As surely as Hanukkah, Nochebuena and Christmas come around every year, so do certain staples of holiday entertainment. It’s a Wonderful Life and Miracle on 34th Street are among the most beloved movies that show up (over and over) on TV. The Nutcracker helps keep ballet companies in business. For theaters, A Christmas Carol is the holiday perennial.
At Actors’ Playhouse in Coral Gables, artistic director David Arisco wanted to give his December audiences something fresh yet resonant. So he picked Mark Brown’s The Trial of Ebenezer Scrooge, a “sequel” set a year after the events depicted in Charles Dickens’ A Christmas Carol.
The best lines, however, are the ones plucked straight from the Dickens novella. Sorry to be all “bah, humbug!” about it, but Brown is no Dickens.
That doesn’t mean that The Trial of Ebenezer Scrooge, which is playing in the upstairs space at the Miracle Theatre through Dec. 27, isn’t entertaining or enjoyable, at least intermittently. The cast is a fine one, and Carbonell Award winner Ellis Tillman has outdone himself in creating the costumes, bringing style and a sense of period into Gene Seyffer’s rendition of a formal London courtroom setting.
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The play is a comedy — at least that’s what Arisco said during his pre-show speech on opening night — but its laughs, like Scrooge’s spending habits, are minimal.
The setup is this: A year after A Christmas Carol, the old skinflint seems to have reverted to unrepentant crankiness. He’s suing the ghosts of Christmas Past, Present and Future for breaking and entering, kidnapping, slander, pain and suffering, infliction of emotional distress and attempted murder. The defendants have come to trial in the courtroom of Judge Stanchfield R. Pearson (Gregg Weiner), who is as tough on the long-suffering Bailiff Connolly (Carl Waisanen) as sourpuss Scrooge (Kevin Reilley) was to his clerk Bob Cratchit (Wayne LeGette).
The ghosts, represented by Solomon Rothschild (John Felix), are questioned by their lawyer and by Scrooge, who has decided to serve as prosecutor. The Ghost of Christmas Present doesn’t show, but Past (Lindsey Corey) and Future (Ryan Didato) do, along with a variety of witnesses: Scrooge’s deceased partner, Jacob Marley (LeGette); the Cratchits, Mr. (LeGette) and Mrs. (Diana D’Ambrosio); Scrooge’s cheerful nephew Fred (Didato); community activist Miss Wainwright, shady scavenger Mrs. Dilber and a ghost “translator” (all played by D’Ambrosio); Scrooge’s sister Fan and his lost love Belle (Corey).
The Christmas Carol story gets retold in bits and pieces, as the actors strive mightily to make the play more buoyant. What Scrooge is up to with his lawsuit is revealed in the end, but you’re more likely to go “hmmm” than “awww” or “a-ha!.”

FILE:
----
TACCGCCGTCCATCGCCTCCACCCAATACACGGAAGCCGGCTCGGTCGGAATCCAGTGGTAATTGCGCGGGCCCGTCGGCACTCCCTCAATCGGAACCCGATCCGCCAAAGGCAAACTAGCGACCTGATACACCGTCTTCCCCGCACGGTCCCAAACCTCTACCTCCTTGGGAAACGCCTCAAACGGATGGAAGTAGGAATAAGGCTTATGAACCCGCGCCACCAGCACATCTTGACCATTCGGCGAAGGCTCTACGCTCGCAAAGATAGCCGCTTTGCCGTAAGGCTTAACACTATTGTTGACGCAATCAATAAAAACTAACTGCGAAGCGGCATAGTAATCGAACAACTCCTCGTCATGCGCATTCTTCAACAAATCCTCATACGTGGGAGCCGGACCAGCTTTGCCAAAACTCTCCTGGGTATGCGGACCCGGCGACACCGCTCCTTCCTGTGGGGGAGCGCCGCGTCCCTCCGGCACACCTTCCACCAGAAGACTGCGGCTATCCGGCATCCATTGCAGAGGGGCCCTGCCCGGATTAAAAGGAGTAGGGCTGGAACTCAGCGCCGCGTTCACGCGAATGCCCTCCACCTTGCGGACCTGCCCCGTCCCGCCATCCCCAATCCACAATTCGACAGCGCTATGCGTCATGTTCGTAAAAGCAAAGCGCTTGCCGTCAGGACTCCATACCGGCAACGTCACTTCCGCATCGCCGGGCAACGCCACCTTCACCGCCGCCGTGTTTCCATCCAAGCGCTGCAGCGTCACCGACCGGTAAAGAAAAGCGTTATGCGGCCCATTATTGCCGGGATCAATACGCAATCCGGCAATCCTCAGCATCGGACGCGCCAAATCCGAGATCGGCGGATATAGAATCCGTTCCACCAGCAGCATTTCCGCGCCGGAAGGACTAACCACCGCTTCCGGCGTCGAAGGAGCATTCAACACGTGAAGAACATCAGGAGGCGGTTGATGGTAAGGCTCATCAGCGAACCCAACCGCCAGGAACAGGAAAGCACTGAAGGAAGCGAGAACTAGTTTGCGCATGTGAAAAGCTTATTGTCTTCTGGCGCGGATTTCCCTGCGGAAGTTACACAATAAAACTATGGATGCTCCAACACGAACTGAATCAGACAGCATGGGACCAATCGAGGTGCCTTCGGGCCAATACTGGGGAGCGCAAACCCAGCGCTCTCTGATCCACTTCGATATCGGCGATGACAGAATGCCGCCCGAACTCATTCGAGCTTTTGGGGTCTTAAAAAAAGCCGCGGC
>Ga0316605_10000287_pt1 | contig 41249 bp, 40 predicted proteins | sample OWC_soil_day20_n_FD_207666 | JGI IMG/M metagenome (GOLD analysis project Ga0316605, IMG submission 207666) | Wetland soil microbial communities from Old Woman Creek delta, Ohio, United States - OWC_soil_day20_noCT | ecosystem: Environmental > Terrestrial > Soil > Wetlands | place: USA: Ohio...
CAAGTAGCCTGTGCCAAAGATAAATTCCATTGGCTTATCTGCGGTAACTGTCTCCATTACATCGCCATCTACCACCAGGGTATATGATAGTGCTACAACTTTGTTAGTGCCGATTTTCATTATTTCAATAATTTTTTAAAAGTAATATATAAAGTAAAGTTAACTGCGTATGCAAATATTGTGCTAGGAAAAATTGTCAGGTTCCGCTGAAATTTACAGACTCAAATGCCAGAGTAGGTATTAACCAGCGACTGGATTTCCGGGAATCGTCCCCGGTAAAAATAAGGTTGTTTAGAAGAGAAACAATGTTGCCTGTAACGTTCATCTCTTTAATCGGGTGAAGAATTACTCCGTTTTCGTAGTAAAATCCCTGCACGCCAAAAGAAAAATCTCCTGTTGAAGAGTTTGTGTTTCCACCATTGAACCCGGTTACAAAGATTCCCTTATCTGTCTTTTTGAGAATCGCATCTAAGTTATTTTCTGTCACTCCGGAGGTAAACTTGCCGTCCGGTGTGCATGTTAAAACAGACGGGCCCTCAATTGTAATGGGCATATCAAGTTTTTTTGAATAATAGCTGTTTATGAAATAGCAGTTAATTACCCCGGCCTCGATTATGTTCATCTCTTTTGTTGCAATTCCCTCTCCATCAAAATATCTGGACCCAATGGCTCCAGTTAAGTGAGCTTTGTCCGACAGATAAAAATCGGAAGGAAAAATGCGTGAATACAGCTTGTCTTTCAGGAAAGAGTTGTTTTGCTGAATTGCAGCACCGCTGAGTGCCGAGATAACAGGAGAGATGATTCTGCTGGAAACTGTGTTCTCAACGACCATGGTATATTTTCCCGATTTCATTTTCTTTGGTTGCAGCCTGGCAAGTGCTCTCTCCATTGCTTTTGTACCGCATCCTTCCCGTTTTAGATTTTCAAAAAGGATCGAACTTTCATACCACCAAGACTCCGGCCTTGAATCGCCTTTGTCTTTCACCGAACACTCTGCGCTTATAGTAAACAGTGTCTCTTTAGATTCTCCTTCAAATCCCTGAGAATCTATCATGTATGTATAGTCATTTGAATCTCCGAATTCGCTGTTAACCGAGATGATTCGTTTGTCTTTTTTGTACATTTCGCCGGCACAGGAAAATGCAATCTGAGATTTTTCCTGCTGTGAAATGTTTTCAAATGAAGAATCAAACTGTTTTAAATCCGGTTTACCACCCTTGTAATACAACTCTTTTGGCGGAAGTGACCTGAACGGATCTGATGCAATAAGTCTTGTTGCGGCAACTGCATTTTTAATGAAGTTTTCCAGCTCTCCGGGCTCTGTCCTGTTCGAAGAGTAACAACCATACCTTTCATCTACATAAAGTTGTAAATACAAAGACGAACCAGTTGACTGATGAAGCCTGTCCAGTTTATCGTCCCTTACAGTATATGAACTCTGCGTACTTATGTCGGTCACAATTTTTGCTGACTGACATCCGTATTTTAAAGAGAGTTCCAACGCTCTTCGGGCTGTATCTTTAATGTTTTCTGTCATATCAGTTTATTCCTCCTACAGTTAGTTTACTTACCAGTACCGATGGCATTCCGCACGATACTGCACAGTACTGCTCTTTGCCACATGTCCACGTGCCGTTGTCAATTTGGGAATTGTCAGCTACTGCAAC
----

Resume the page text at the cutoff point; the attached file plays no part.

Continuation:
Arisco’s all-Equity cast of polished pros is good and inventive, despite being hampered by some of the material. Felix’s Rothschild, for example, asks each witness whether he can call them by a certain name; for the Ghost of Christmas Past, he inquires whether he may address her as “Past.” Funny the first time, not so funny the fifth or sixth, but that’s not the actor’s fault.
Corey, who looks beautiful in a white gown with an accent of red roses, adopts an annoying vocal tic (she puts three singsong syllables into each “no” and “yes”) during her testimony as the Ghost of Christmas Past, but she’s moving as Fan and Belle. D’Ambrosio gets to sport four different characters and costumes, and she’s most memorable as Miss Wainwright (her purple and black ensemble by Tillman is stunning) and the thieving lower-class Mrs. Dilber.
LeGette, whose Marley voice has a nice ghostly echo thanks to sound designer Shaun Mitchell, impressively nails his accent, the humor of his character and the spirit of the piece. The look and sound of Reilley’s Scrooge are a bit reminiscent of Alastair Sim, who so memorably played the miser in the 1951 Christmas Carol movie. Didato is stuck in a massive black getup with glowing green eyes as the Ghost of Christmas Future — and the character speaks a ghostly gibberish, hence D’Ambrosio’s courtroom translator — but his Fred is pure, warm joy in a plaid suit. Waisanen and Weiner keep the proceedings rolling with their good bailiff-bad judge routine.
There are reasons, many of them, for the staying power of A Christmas Carol, which was first published in 1843. The temptation to rework a classic is a powerful one, and Brown is hardly the first to do so. But The Trial of Ebenezer Scrooge doesn’t ring nearly as many Christmas bells as the story that inspired it.
If you go
What: ‘The Trial of Ebenezer Scrooge’ by Mark Brown.
Where: Actors’ Playhouse at the Miracle Theatre, 280 Miracle Mile, Coral Gables.
When: 8 p.m. Wednesday-Saturday, 3 p.m. Sunday (additional matinee 2 p.m. Dec. 9), through Dec. 27.
Cost: $53 Friday-Saturday, $45 weeknights and matinees (10 percent senior discount, $15 student rush tickets, excludes Saturday-Sunday).
Information: 305-444-9293 or www.actorsplayhouse.org.